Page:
Saturday, January 23, 2016

Crimson Peak (2015)

Hearing that this film is more visual style than substance would not have deterred me from the cinemas, but hearing that the storyline is predictable would have (and made me wait for it to come on TV), if not for Tom Hiddleston.

Watching this film was a bit of a fan-girl experience, because Hiddles didn’t make an appearance in Avengers: Age of Ultron, which means that the last time I saw him in something ‘new’, was three years ago in The Avengers.

Aside from this, the trailer was random enough that I couldn’t make head or tail, and it piqued my interest enough to want to know what happened without going to Wikipedia.

I guess I could blame my level of expectation on Stephen King. Stephen King had said (six months prior, at previews) that this movie was (and I quote) “fucking terrifying”, and the last time he said something like this was for the 1980s film The Evil Dead.

And everyone knew how that movie turned out, right? As I was telling people, Stephen King is still relevant, he's still putting out books every other year, so to me, there’s no reason I would doubt Stephen King's word on this.

In promos surrounding the movie's opening, the director has been saying (or ‘clarifying’) that the film is a gothic romance with ghosts, rather than a horror movie with romance thrown in.

So it’s not like, ‘buyerviewer beware’, or anything. But despite above ‘warning’ from Guillermo Del Toro, I went in prepared for a romance, but still kinda hoping to get scared shitless (due to Stephen King’s “fucking terrifying” stamp of approval).

Alas, any shitting to be had came from gore rather than actual scares or plot twists. I even managed to guess what the Sharpes were up to even in Act 1. In that sense, I was a bit disappointed in the plot department - I guess I didn’t expect to see it coming so easily.

I'm sure you know the story by now. Young girl becomes enamoured with tall, dark, mysterious stranger, and gets whisked away to his mansion in the middle of nowhere to be with him and his creepy sister. Other creepy things then ensue.

There are some red herrings – Enola Sciotti (or E.S.), I believe, is one, seeing that E.S. could stand for Edith Sharpe or even Eunice Sharpe. Although I’m not sure whether it was meant for Edith to conveniently discover and ask Thomas what Milan is all about. I had the impression that Thomas had a wife originally and her name had begun with E, but in the end his other previous wives had names from letters that weren’t ‘E’.

It’s a bit of a shame, because if you noticed, the central theme of the film was already revealed, mirrored in Edith’s manuscript, and when Thomas beratescriticizes her about it, do note that there are quite many a spoiler in what he said. I thought that was very meta, very cool, and a great foreshadowing of things to come.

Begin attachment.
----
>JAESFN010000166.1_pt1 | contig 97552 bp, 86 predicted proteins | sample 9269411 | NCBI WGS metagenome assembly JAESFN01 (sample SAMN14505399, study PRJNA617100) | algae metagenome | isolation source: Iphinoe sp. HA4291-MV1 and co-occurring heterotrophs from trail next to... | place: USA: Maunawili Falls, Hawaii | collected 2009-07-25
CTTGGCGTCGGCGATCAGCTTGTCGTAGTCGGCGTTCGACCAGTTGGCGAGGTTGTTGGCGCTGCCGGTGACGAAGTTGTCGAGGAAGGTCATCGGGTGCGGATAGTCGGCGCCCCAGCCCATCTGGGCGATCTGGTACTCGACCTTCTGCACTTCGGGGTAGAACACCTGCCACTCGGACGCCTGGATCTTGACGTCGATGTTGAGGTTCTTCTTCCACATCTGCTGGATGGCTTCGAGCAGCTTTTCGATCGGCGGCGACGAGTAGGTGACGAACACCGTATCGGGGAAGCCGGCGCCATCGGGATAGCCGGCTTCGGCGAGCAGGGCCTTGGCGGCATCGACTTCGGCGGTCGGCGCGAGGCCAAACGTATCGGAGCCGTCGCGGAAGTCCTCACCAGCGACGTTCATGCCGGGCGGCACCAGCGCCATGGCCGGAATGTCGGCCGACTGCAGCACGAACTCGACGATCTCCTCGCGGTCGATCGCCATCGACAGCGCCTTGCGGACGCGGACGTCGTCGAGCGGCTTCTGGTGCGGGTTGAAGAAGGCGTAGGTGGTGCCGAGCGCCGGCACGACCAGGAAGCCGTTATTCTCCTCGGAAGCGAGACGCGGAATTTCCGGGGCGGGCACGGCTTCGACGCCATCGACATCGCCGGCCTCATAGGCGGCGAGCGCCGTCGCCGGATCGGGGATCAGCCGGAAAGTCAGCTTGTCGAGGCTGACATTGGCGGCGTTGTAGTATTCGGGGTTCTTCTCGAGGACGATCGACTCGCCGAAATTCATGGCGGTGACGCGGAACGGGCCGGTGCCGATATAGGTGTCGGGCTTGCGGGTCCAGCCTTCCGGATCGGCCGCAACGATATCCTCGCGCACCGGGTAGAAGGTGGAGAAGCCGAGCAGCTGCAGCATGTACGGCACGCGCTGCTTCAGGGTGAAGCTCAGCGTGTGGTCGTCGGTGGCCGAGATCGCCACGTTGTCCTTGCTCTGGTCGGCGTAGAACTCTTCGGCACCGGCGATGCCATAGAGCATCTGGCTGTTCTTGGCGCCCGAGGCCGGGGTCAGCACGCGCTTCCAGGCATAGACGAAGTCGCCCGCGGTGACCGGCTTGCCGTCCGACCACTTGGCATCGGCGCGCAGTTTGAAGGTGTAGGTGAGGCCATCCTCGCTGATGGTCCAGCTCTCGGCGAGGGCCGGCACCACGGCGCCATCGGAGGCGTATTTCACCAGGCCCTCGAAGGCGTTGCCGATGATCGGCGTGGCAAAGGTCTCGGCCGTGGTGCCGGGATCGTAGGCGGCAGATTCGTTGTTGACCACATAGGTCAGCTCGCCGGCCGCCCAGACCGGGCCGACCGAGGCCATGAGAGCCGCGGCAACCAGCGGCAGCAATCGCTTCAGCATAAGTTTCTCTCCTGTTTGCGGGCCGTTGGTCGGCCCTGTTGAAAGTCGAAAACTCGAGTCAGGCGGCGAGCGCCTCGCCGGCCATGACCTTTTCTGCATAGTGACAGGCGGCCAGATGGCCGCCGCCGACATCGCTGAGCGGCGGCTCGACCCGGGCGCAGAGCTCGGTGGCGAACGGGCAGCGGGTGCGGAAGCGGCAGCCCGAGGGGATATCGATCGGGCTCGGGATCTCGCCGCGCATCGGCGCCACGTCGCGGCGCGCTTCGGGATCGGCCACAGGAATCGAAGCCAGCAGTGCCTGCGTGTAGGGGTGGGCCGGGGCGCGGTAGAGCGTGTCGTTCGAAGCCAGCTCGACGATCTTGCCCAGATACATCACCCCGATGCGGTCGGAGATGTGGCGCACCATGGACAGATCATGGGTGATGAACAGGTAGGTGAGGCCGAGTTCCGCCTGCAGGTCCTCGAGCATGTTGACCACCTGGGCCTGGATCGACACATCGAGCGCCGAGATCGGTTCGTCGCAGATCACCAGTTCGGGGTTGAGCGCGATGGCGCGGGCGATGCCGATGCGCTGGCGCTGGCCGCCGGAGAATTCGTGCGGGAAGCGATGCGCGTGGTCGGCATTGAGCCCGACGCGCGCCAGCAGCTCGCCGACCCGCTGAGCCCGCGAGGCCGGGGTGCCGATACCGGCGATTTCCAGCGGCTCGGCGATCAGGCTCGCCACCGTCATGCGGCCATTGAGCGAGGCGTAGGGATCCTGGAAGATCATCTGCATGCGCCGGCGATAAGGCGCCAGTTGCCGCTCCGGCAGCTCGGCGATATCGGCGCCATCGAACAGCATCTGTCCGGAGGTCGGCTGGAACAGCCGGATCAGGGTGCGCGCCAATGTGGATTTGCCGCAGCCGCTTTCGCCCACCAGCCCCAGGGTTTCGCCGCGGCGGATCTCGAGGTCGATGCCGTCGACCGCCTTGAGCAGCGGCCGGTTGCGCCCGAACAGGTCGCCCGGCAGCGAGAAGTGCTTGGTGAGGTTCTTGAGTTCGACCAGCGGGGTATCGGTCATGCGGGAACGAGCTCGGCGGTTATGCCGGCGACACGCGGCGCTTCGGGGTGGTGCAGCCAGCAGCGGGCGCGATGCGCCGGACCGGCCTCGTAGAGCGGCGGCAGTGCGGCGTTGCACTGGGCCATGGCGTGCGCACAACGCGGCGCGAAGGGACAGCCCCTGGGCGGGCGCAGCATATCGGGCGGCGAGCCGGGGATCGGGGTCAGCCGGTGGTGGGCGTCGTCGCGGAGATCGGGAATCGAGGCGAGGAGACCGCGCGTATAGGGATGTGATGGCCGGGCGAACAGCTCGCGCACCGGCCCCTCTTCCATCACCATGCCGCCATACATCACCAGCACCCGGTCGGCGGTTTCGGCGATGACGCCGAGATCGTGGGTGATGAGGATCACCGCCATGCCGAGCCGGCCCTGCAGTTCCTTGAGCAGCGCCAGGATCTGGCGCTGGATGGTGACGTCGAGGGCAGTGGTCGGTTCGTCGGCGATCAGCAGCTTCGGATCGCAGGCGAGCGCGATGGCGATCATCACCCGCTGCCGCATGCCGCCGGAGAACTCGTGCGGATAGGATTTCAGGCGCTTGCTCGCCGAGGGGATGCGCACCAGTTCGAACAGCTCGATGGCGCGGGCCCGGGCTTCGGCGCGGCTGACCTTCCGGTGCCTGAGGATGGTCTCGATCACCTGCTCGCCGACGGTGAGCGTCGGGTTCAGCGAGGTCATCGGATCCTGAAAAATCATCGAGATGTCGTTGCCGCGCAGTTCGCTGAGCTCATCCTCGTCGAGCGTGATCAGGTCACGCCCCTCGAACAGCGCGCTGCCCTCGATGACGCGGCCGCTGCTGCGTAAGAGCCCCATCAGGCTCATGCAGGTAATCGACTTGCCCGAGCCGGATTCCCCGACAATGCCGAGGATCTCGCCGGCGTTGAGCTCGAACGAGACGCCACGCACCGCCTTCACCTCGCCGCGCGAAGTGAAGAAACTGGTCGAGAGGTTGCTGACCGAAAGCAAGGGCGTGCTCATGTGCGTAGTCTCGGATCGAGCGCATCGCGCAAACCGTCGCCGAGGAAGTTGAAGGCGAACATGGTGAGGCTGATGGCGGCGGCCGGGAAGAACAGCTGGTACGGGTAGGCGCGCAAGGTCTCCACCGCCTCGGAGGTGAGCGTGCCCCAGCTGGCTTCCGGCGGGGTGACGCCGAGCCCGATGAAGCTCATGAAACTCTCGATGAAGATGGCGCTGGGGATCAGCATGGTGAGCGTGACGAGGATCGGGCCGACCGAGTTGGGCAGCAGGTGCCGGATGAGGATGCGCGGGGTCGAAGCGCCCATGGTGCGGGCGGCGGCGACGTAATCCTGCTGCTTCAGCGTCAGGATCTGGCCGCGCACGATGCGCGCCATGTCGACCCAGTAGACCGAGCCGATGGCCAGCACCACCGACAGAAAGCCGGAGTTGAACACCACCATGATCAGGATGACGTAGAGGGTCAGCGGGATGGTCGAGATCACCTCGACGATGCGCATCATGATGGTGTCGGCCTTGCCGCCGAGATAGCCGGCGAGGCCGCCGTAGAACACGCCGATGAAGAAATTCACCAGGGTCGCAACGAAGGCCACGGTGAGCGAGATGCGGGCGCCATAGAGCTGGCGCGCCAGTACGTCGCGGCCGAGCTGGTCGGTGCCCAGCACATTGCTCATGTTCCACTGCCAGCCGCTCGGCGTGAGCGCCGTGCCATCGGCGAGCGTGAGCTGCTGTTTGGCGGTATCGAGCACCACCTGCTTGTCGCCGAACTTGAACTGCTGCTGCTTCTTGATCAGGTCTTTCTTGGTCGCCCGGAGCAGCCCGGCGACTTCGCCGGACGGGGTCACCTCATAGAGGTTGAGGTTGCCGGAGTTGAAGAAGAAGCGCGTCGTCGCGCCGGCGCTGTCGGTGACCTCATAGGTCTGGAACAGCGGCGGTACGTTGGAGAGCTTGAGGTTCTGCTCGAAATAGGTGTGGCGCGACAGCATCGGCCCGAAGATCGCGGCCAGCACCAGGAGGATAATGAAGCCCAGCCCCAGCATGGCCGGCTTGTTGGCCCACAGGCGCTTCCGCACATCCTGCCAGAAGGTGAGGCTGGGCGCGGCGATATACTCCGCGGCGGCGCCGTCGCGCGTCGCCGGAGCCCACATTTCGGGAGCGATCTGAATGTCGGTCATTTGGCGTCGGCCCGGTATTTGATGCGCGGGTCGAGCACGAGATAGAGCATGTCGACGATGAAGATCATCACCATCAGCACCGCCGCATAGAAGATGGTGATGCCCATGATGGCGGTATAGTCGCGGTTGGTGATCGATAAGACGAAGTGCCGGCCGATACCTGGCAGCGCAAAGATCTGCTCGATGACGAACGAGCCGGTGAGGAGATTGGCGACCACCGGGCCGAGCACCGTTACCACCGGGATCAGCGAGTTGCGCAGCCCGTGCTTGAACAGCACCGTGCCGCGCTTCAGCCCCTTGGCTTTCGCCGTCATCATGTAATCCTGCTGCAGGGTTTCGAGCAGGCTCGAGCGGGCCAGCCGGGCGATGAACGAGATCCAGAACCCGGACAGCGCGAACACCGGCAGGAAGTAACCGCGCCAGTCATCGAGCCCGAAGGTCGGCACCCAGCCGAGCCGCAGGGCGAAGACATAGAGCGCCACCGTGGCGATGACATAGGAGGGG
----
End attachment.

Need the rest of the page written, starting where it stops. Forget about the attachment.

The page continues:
And with this, I would’ve preferred the central theme to have been fleshed out more, to see more of what it was of Edith that won Thomas over. There wasn’t really enough of that, and the only scene in which we see something like this is in the one where Thomas goes, “You’re different from the rest”.
It wouldn’t have been easy to strike a balance between both character and plot development, and the rather slow burn of seeing Edith trying to figure out what is going on could have been exchanged with more, well, romance.

Yes, you read right. I am choosing romance over horror. The sap in me is winning this round.

Visually, the movie is gorgeous, and I loved, loved the decrepit, crumbling mansion that is Allerdale Hall. The name ‘Crimson Peak’ comes from the red clay that seeps into the snow during winter. I was reminded a bit of The Shining when our heroine runs out into the snow and tries to defend herself. Luckily, there isn’t much running around – otherwise it’d be a direct copyhomage of The Shining.
Verdict: The movie is very suspenseful; at liberal points in the film I threw my hands up to my eyes (after what happened to Edith’s father), and the ghosts were ghastly enough to make me scrounge my face up and cringe. But I feel the violence and gore are gratuitous, and towards the end there is one unfortunately unintentionally comic scene (and I wasn’t the only one who thought so - my friend cracked up at it). It was the one thing that marred an otherwise intense affair, especially with Lucille all riled up and in crazy banshee mode. I think I would’ve liked the movie more if I hadn’t seen it coming so early in the film.

Still, even Del Toro probably couldn’t bear to harm Hiddles’ cheekbones, eh?

Wednesday, January 28, 2015

Warm Bodies (2013)

My interest in the genre is more towards the zombies themselves, from a biological point of view, how they function. I mean, they don't rationalise, they don't plan, they may not feed even that often, but inexplicably, they survive.

So this movie's told from a zombie's point of view, the premise being that the zombie falls in love with a living breathing girl, and against all (scientific) odds, finds his way back to the land of the living and regains his humanity.

The movie starts off very good, but kinda falls flat in the third act. Our hero's path to the land of the living is an interesting exploration in reversing the effects of zombification, but it setting off a chain of events that leads to the redemption of EVERY zombie, well, that's a bit much for me to stomach.